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Uzelli Psychedelic Anadolu (2017) CD Review

The first time I heard tracks from the compilation Uzelli Psychedelic Anadolu I was in a foul mood – probably having to do with something Donald Trump did or said – and I wasn’t sure anything could shake it. I was going through a ridiculous amount of accumulated email to keep my brain occupied, and came across a link to one of the tracks, and immediately it was like the universe had given me a gift, taken me straight out of my funk and deposited me into another land, a land of a better sort of funk, the kind you want to get in. I had never heard any of this music, in fact, had never heard of any of these artists before. So for me, it was like suddenly striking a new and rich vein. I couldn’t get enough, and the rest of the night I listened to as much of this music as I could find online. And there is a lot of it. The Uzelli label – created by brothers Muammer and Yavuz Uzelli – released more than a thousand albums in the 1970s and 1980s. The label was based in Germany and catered to Turkish citizens living abroad. This compilation contains Anadolu music (a genre of psychedelic music) recorded between 1975 and 1984, originally released on various cassettes.

Now, I don’t speak the language, so I have absolutely no idea what these folks are singing about (apart from the clues offered by the titles). It could be mundane, it could be sublime, it could be anything. I don’t know. And that, in fact, might have been part of its appeal that first night. A translation of the lyrics is not included with the release. But it sort of doesn’t matter. I am thankful, however, that the producers of this compilation included some information on the artists in the liner notes. And I am excited to hear future releases (for certainly there will be more).

The first two tracks are by a group called Zor Beyler, who apparently put out only one album. The first, “Intro,” is a funky bit of pop fun, like a theme to a dance show. A Turkish Solid Gold? The vocals are delivered in a spoken word manner, sounding like an announcement. Perhaps he’s urging us to get on the dance floor. No problem! The other Zor Beyler track is titled “Gözündeki Yaşlarina” (which is translated in the liner notes as “The Tears In Your Eyes”), and it is an interesting blend of folk elements with 1980s pop sounds. Those tracks are followed by an interesting tune by Erkin Koray titled “Oksürük,” featuring some nice work on guitar over a funky groove, the lyrics delivered as spoken word punctuated by a sort of faux coughing or clearing of the throat. It becomes a good, steady jam.

Kerem Güney delivers a late 1970s gem titled “Sicak Bir Sevda” (translated as “A Hot Passion”), mixing folk and psychedelic rock elements. There is authority and experience in the lead vocals, and though I have no idea what he is saying, I trust him. I also love the backing vocals on this track. This is one of my personal favorites. Things then get funkier with Aşik Emrah’s “Bu Ellerden Göçüp.” I dig that bass. For some reason, this is the one track about which the liner notes provide no information. It is another of the disc’s highlights, turning into a great psychedelic jam, its vocals sounding almost like a prayer. This is a song I love more and more, and am disappointed when it ends.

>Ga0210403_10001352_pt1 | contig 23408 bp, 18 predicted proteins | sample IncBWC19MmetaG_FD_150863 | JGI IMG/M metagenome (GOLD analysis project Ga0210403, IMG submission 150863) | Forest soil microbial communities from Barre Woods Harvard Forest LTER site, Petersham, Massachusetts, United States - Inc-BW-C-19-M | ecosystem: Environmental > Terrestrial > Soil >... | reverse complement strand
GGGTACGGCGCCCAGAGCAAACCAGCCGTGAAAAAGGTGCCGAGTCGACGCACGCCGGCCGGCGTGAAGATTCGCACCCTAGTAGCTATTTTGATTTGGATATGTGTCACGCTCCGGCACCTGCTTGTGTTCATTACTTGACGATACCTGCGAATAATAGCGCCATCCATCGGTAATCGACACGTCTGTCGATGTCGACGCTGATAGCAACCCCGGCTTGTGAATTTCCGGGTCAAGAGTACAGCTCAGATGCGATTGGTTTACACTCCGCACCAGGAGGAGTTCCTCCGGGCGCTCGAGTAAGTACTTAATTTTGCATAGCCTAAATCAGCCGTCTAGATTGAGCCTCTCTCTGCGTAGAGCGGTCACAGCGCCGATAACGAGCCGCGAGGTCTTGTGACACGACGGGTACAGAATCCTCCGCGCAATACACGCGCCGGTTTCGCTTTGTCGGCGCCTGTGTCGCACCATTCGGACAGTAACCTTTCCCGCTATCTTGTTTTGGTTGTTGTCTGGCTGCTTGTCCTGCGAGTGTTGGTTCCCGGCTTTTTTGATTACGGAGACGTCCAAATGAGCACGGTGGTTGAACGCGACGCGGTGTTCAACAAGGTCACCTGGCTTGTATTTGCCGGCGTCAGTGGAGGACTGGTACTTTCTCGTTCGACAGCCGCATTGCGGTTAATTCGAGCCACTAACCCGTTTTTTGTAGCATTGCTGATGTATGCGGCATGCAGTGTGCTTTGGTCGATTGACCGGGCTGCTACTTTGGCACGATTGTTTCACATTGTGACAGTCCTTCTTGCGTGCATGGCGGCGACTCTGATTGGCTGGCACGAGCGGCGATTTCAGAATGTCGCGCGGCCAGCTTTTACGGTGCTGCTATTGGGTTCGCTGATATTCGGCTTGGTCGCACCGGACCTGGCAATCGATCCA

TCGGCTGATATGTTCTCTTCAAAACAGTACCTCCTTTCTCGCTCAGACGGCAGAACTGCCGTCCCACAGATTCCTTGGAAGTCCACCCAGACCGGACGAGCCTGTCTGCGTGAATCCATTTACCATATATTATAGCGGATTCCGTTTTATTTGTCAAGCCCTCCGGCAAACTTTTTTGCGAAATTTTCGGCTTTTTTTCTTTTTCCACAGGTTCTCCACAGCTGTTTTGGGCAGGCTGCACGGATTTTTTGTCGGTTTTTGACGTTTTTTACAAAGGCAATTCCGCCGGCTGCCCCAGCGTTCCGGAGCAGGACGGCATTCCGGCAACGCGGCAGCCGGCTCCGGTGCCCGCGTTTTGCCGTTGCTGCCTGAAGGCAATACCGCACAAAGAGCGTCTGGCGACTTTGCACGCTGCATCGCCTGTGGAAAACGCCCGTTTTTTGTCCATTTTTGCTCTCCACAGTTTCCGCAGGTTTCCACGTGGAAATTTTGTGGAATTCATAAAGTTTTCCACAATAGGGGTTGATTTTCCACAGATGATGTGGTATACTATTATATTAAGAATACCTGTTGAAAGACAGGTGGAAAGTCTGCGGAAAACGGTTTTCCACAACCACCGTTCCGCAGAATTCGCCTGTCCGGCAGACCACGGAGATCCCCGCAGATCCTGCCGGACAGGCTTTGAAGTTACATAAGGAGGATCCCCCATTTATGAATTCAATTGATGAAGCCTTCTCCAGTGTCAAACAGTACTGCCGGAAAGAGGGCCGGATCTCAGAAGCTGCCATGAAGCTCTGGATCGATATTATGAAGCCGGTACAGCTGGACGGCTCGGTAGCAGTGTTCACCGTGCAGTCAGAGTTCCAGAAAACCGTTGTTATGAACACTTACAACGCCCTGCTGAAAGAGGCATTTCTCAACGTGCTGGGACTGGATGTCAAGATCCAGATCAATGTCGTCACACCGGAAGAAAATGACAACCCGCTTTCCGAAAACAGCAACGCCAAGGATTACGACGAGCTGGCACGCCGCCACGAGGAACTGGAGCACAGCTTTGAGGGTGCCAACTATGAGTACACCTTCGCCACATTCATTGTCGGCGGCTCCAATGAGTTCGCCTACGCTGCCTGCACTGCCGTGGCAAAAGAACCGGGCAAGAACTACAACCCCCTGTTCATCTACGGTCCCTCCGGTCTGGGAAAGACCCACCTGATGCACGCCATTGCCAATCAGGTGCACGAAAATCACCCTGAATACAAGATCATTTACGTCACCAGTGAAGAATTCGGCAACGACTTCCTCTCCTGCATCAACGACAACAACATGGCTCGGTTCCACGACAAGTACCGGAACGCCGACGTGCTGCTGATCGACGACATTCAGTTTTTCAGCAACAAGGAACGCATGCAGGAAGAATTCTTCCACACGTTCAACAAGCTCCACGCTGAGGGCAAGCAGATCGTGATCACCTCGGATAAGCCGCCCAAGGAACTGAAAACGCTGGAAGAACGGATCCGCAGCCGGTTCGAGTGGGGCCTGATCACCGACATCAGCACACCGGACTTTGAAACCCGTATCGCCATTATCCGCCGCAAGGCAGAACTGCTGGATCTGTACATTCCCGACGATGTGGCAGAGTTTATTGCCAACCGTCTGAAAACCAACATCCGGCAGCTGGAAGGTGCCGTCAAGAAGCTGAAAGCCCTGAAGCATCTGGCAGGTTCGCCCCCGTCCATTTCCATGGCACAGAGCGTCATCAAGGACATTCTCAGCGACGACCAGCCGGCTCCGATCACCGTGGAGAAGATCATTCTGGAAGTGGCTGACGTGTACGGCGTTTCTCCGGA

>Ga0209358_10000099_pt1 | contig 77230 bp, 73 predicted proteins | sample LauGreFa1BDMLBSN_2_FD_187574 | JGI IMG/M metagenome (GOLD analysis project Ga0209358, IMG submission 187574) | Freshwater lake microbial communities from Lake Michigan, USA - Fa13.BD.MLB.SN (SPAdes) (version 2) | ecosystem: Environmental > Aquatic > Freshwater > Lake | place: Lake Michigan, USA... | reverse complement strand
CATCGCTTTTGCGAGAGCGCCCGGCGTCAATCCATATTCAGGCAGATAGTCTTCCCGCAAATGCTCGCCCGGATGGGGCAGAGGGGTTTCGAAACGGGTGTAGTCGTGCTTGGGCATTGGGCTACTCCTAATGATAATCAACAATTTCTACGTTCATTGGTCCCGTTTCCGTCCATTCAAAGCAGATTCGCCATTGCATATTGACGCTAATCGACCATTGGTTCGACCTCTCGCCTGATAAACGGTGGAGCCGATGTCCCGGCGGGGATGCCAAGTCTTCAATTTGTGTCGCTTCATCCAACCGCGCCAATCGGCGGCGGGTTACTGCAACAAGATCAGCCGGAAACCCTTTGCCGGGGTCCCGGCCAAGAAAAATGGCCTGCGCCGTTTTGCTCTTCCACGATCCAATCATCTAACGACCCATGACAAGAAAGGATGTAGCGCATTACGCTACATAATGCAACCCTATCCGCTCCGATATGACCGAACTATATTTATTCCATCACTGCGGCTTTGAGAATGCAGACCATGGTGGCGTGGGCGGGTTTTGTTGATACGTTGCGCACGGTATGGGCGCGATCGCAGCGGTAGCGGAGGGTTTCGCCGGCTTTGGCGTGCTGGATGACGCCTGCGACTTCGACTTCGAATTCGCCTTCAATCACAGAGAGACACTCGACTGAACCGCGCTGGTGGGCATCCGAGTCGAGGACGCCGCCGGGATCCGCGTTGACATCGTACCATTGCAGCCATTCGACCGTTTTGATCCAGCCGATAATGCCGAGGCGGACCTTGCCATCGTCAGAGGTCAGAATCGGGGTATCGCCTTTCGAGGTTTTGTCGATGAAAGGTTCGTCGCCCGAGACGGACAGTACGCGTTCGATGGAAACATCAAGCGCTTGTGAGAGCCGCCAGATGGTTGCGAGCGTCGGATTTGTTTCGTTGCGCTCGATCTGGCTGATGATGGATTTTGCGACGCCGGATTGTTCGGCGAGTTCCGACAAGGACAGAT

That’s followed by “Yar Senin Için” (translated as “For You, Beloved”), with Elvan Sevil’s glorious vocals rising above the music, above the world, lifting us into far into the sky with her. The music has a folk-rock quality which I really like, but it’s her voice that makes this track something special, giving the song a certain beauty. According to the liner notes, Elvan Sevil released only one cassette. I hope that will be made available on CD soon.

“Seker Oglan,” from Akbaba Ikilisi, is a fun track. It begins with a simple but good groove, a disco beat to get you dancing (enjoy that hi-hat). According to the CD’s liner notes, the song is a popular folk tune. Perhaps, but here it is more of a dance song, with a nice long psychedelic jam to keep everyone moving. Yes, it is yet another of the disc’s highlights. Have I mentioned yet how much I love this music? That’s followed by another excellent track, “Deniz Ustü Köpürür” by Unol Büyükgönenç, featuring a fantastic instrumental section. This is from the same 1975 compilation cassette that gave us the Elvan Sevil song. And actually the following song, “Kaçma Güzel,” is also from that cassette. That one is a fun, bright-sounding pop song by Neşe Alkan. The compilation then concludes with Ali Ayhan’s “Bana Göre Kizlar Cok,” another fun pop tune. Actually, that song doesn’t conclude the CD, as there is a hidden track.

CD Track List
Intro – Zor Beyler
Gözündeki Yaşlarina – Zor Beyler
Oksürük – Erkin Koray
Sicak Bir Sevda – Kerem Güney
Bu Ellerden Göçüp – Aşik Emrah
Yar Senin Için – Elvan Sevil
Seker Oglan – Akbaba Ikilisi
Deniz Ustü Köpürür – Unol Büyükgönenç
Kaçma Güzel – Neşe Alkan
Bana Göre Kizlar Cok – Ali Ayhan
Uzelli Psychedelic Anadolu was released on March 17, 2017 through Uzelli.